Susan Magarey: Australian feminism and Dangerous Ideas

We profile Professor Emerita Susan Magarey, founder of the University of Adelaide’s Research Centre for Women’s Studies, the Magarey Medal for Biography and the Australian Feminist Studies journal.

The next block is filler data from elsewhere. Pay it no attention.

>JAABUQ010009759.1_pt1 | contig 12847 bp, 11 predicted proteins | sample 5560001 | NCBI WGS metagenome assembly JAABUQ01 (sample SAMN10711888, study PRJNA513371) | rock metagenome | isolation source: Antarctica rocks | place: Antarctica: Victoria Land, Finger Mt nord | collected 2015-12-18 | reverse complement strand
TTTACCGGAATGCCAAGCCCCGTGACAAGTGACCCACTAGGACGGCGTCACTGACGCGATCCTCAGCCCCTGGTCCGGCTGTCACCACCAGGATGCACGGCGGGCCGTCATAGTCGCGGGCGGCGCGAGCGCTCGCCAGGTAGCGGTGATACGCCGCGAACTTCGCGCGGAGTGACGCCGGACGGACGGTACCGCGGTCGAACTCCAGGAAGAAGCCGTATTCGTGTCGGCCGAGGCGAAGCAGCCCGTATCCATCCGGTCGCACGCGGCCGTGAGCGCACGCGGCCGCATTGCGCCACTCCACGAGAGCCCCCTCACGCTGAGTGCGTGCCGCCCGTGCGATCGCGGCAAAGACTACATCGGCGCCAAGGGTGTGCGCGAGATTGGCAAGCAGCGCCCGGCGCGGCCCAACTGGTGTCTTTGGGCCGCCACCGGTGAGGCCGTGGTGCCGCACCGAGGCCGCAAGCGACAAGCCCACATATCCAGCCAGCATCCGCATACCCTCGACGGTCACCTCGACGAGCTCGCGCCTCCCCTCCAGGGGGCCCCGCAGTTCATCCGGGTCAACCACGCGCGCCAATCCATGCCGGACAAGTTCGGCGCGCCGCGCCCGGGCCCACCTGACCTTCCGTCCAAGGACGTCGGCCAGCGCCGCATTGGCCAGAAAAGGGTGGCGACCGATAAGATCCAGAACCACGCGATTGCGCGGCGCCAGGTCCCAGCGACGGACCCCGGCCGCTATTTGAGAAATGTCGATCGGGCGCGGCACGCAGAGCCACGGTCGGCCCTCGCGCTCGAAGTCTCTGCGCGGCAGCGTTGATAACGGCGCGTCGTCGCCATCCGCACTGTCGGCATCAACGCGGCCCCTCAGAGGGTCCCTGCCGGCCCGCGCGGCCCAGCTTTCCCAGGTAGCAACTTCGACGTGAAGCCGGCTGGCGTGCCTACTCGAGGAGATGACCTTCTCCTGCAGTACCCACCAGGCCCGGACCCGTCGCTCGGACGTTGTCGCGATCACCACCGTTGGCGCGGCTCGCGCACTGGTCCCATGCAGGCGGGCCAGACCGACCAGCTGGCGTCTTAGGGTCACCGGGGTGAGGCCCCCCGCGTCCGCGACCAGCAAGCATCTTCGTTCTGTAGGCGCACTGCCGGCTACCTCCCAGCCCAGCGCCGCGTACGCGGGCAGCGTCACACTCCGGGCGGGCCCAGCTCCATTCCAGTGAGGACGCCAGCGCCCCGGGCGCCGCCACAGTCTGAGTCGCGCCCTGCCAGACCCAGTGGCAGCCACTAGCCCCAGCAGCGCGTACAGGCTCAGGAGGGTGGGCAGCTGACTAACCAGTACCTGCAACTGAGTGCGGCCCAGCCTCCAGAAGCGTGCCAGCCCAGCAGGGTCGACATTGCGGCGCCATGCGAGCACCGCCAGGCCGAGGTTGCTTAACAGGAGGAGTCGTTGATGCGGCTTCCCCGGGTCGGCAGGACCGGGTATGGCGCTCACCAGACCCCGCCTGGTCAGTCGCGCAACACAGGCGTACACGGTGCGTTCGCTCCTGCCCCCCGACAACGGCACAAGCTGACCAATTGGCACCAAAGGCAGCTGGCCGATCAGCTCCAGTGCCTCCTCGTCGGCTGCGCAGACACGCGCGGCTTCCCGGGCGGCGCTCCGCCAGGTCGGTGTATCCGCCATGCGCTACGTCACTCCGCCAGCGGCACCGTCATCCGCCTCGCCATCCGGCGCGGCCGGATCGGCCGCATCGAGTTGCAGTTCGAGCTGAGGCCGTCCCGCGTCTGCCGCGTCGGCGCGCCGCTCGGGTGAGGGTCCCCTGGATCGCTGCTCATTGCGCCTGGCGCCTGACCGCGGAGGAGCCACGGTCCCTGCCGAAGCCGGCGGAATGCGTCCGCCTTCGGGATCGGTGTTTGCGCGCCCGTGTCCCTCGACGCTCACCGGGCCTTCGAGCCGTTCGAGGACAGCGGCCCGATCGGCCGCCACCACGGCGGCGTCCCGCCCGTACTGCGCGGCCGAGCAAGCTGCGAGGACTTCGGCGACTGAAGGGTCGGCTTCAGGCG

Professor Emerita Susan Magarey AM, FASSA, PhD, founded the University of Adelaide’s Research Centre for Women’s Studies (RCWS), the Magarey Medal for Biography and the Australian Feminist Studies journal. However, there still exists a “certain amount of bewilderment” about what Women’s Studies actually are, she tells The Adelaide Review. Susan Magarey was born in Brisbane in 1943 – her mother’s journey to reach the Queensland capital in the height of World War II, to reunite with her husband, a doctor deployed to the Kokoda Track, is adventure enough for a novel or two. From these daring roots sprung the woman who sits before us now, a silver cup of coffee in one hand. She leans towards you, both forearms pressed against the table, when a subject seizes her interest. In stark contrast to her parents’ harrowing wartime experience, Magarey grew up nearby to Wilderness School – where she studied – and saw life as a teenager in the 1950s. “It was the 50s, you know,” she says. “The 50s were pretty staid and dull.” These early years instilled a great love of literature in Magarey. “I was going to be the greatest writer of the 20th century,” she says, with a slightly mocking smile. “That would have been in about 1959, so” – she laughs heartily – “I didn’t quite manage that one.” Her high school study was successful, and her vocational guidance counsellor wrote a report recommending Magarey for university. “She should be allowed to go if she wants to,” Magarey recalls. “Of course I wanted to go to university. I had no idea what university would be like, but I wanted to go on being a student.” It was at university that she was introduced to the importance of recognising women’s presence in and contributions to history. A lunchtime movie session, held by the History faculty at the University of Adelaide, fuelled this feminist fire. The session involved the viewing of a documentary about the women’s camp at Auschwitz – at that stage, those atrocities were more recent in memory than the 70s are today. “Oh … I still remember that,” says Magarey with a great sigh. “We had no idea. I had no idea.” That particular film had quite an immediate impact on the young Magarey. “Of course,” she says, “then I didn’t want to be a great writer, I wanted to make films, but I hadn’t the faintest clue about how to do that.” Literature, history and this introduction to film led to a “quite poor” and “muddled” first degree, though her undergraduate qualification was to be the first of many more. After a year teaching at Brighton Secondary School, into and out of a marriage, through a PhD at ANU, riding and rolling with the Women’s Liberation movement, Susan Magarey emerged in the 1970s among contemporaries such as Anne Summers, Germaine Greer and Fay Gale, for whom the University of Adelaide’s Fay Gale Centre for Research on Gender is named. One particular memory, acting as a milestone in Magarey’s education-themed journey towards Women’s Liberation, was a chance encounter she had in the corridor at ANU in the middle of 1970. In her book Dangerous Ideas, Magarey remembers meeting Daphne Gollan, a lecturer in Russian History at ANU, one afternoon in the middle of 1970. “There’s a meeting I think you should come to,” Magarey recalls Gollan saying to her. This meeting was the first held by the Canberra Women’s Liberation group. The women’s movement in Canberra was to shape Magarey’s personal, professional and academic life for some time to come. In 1976, Magarey’s colleague Dr Ann Curthoys was appointed to a Lecturing Fellowship in the Faculty of Arts at ANU. In this role, Curthoys founded the university’s first course in Women’s Studies. They committed three years’ funding to the role. Two years into these three, however, Curthoys was offered tenure at the New South Wales Institute of Technology (now the University of Technology, Sydney), and Magarey was offered her job at ANU. Magarey recalls: “I was an active and keen participant in Women’s Liberation, but at the time this came up at ANU, I had just designed a new Australian History course and was really looking forward to teaching it. “The Dean rang me up and asked if I’d do it, because to be able to do that was going to cost them a lot less than having to advertise, and I said yes. Ann had it really well set up; our student numbers were rocketing up, and they really liked what she was teaching. “For the first year, they let me have a lot of money for visiting lecturers, so I could just sit and listen to the lectures myself, so it was a process of fairly intensive in-servicing,” Magarey says with a secret, cheeky smile. “So that was good. By the time I had been doing that for a year or two, I was totally committed.” Her work at ANU led eventually to the invitation from the University of Adelaide to come home and set up the RCWS, which operated from 1983 to 2000. It was the first research centre of its kind in Australia. “It wasn’t easy, setting it up,” says Magarey. “Nobody at Adelaide Uni seemed to have the faintest clue what ‘Women’s Studies’ might be. They wanted a research centre; they didn’t want undergraduate courses, and that puzzled me.” The RCSW was met with no shortage of confusion and derision. “I ran into quite a lot of” – she smacks one hand against the other’s palm, three times in a row – “brick walls, and a certain amount of prejudice.” She worked with the anthropology department, who then said she wasn’t allowed to set any readings. She triumphed over boorish male colleagues – one giggling the whole way through the first lecture she hosted; another demanding to know her marriage status. Still a little rankled, Magarey recounts, “There was this dick in the administration who just wasn’t going to let me have rooms for a conference I had organised because women wear high-heeled shoes and they would disturb students doing exams nearby.” Against all these blocks, Magarey built a thriving centre that invited thinkers and speakers from disciplines across the academic spectrum and across the country. She founded the Australian Feminist Studies journal – no longer run out of Adelaide, but instead published through Routledge – and the $10,000 biennial Magarey Medal for Biography. Underpinning her story is the history of the women who emerged around her, who formed and fed the theory behind the feminist movement. Magarey has been trying to write a history of Women’s Liberation in Australia since the 90s. “It’s huge and difficult,” she says. Her recently published work, Dangerous Ideas, is an attempt to get started, again. Dangerous Ideas acts as an overview of the progression of feminist thought in Australia from the crucial 70s to now. Ranging from IVF technology to sisterhood – and the intersectionality of this – to utopian futures and seminal essay The Tampon, Magarey’s book is a key resource for people looking to learn how Women’s Liberation emerged in Australia. It also helps to assuage some of the “bewilderment” about what gender studies really are. “A number of people say that it was the [contraceptive] pill that meant that women were part of the sexual revolution, and this is what brought feminism about,” explains Magarey. “Well, for a moment, maybe, until we realised that it was a way for men to say ‘you’ve got to come across, because you haven’t got the excuse that you might get pregnant anymore’. So the sexual revolution, for women, anyway, lasted for about two minutes. There were a lot of other things that determined what kicked feminism off.” A renewed interest in feminism from school students has instilled a bit of hope in Magarey, but there’s more work to be done. Getting people started is where the responsibility lies. Magarey remembers: “There was a moment when the Whitlam Government abolished fees, and all of these housewives suddenly rocked into the university and turned up in our classes saying they’d been hanging out to do this, but they were going to have to steal the money for the fees out of the housekeeping because they weren’t in paid work. “So simply being able to come to university was this wonderful liberation. One of the explanations for the rise of women’s liberation in the first place is the generation of women who did get to universities and had a massive expansion of their mental horizons; it doesn’t happen with every education – it certainly didn’t happen much with my undergraduate – but it is quite wonderful learning all this stuff, and you suddenly realise how constrained and limited your own world is.”   Dangerous Ideas by Susan Magarey is available as a free PDF download or as a hardcopy through University of Adelaide Press. Susan Magarey will be discussing her work towards a history of Australian Women’s Liberation at a special presentation on Thursday, June 18 (6pm for 6.30pm start) in the Ira Raymond Exhibition Room, Barr Smith Library, University of Adelaide. More information: Photos: Sia Duff